What are You Willing to Give Up to Stay Safe?


I love my job. I make decent money and am slowly saving up to be able to afford an apartment on my own. I’m good at what I do and I feel a sense of accomplishment when I do it well. My coworkers are my friends and they have been so supportive of me through everything I’ve been through.

There’s just one problem: my abusive ex-boyfriend knows where I work.

What do I do? Do I quit? Try to start over at a new job, making considerably less money, where I’ll be the new person learning the ropes? I’ve been there, done that. Worked hard to get to where I am at my current job. I already left my old apartment because he kept showing up, do I have to leave my job too? So much of my life feels out of control, but when I’m at work I know what I’m doing and how to solve the problems that come up. I already feel so alone – I can’t imagine starting over at a new place and having to be the new kid on the block, not knowing anyone and having to make new friends all over again. Maybe I should just take my chances…


I have a good life. I live in a decent house, with three beautiful children and a hyper but loveable rescue dog we adopted 6 years ago. I volunteer at my kids’ school, go to church on the weekends, and enjoy unwinding with a glass of wine at my book club with friends on Tuesday nights.

There’s just one problem: lately when we fight, my husband ends up hitting me.

What do I do? I’ve confided in my closest friends and they all tell me I should leave. “It’s getting worse.” “You have to get out, there are places that can help. Go to a shelter.” But I’ve called around looking for shelter space, just out of curiosity one day when I was feeling really down. They all said the same thing: we’re full, try back later. One place said they might have an opening and we talked a little bit about what would be involved. Did you know if I leave to go to shelter I can’t tell anyone where I live? I’d have to uproot my kids, I’m not even sure if I can take the dog with me. And who knows what kind of other people I’d be living in close proximity to. He’s the one who’s beating me, why should I have to leave? My church, my book club, volunteering at the school – what, do I leave that all behind? No, no I don’t think I’m that desperate. Yet…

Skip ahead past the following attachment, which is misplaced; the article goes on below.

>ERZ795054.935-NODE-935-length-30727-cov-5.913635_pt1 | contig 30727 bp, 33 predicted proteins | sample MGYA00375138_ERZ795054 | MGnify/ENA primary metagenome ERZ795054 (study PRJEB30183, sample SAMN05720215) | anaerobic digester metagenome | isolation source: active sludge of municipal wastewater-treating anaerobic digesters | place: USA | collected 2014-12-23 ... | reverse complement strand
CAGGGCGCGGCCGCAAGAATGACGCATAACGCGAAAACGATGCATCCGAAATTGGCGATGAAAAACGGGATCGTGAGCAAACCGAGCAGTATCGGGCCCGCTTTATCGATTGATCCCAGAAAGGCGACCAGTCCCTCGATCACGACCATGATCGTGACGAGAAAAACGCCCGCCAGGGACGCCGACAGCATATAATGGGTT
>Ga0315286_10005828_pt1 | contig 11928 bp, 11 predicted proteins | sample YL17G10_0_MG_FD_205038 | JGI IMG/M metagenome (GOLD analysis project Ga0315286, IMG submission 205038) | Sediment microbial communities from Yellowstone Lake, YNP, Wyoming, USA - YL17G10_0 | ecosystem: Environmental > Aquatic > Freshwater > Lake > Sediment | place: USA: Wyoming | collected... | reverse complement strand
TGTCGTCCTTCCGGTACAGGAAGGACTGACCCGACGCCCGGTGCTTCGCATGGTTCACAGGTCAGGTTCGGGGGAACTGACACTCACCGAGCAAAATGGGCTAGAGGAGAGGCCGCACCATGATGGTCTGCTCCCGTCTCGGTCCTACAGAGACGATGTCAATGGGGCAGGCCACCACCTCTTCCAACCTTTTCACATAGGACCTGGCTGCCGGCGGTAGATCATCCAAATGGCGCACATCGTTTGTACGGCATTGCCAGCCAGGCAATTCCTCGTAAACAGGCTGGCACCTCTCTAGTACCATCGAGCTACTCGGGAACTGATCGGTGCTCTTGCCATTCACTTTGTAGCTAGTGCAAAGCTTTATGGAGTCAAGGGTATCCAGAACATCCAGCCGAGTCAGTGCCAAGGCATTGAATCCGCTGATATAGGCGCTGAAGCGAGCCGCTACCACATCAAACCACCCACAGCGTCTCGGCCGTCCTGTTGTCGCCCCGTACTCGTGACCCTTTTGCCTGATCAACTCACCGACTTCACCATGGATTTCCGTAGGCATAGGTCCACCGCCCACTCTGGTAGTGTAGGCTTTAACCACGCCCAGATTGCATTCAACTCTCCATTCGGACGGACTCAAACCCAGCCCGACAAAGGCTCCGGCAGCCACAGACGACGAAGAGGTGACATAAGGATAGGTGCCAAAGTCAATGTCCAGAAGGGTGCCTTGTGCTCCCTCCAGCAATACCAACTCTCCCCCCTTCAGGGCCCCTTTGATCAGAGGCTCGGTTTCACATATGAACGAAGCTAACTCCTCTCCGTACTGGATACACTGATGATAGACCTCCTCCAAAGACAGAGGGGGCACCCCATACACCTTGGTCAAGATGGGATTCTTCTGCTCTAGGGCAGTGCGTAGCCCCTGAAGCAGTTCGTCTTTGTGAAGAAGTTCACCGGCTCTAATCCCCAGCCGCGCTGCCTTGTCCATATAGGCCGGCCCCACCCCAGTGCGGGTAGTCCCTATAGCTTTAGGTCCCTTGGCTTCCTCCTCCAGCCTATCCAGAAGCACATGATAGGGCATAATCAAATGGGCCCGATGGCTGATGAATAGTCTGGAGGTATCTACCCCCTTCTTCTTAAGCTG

I’m getting ready to leave shelter and move into subsidized housing. But I’m pretty sure my ex-boyfriend will be looking for me. The shelter advocates have been talking to me about options to keep him from finding me, including one through the state where they provide me with a mailing address and then forward my mail to me.

There’s just one problem: If I do this, I won’t have a real address.

What do I do? It may not sound like a big deal, but not having a real address means I can’t register to vote (at least not right away), can’t get packages delivered, can’t get a credit card…and anything else that you use your real address for in the course of your daily life. I’ve always been politically aware and exercising my right to vote is really important to me. It’s why my grandparents came to this country. I’ve given up a lot over the past few years to stay safe, but I don’t know if I’m ready to give that up.

From the outside looking in, it can be easy to judge survivors for what might seem like easy choices. But when it’s your job, your kids, your dog, your safety on the line, those choices get a lot more complex. These stories are just a few examples of what we call “tradeoffs.” Having to give up something in some area of your life – often something that gives you a sense of mastery or social connectedness – in order to stay physically safe. REACH advocates work with survivors to help navigate these and many other tradeoffs and to plan for safety. If you or someone you know needs help talking about choices like this, call our hotline at 1-800-899-4000.To support the work that REACH advocates do to help survivors, click here.

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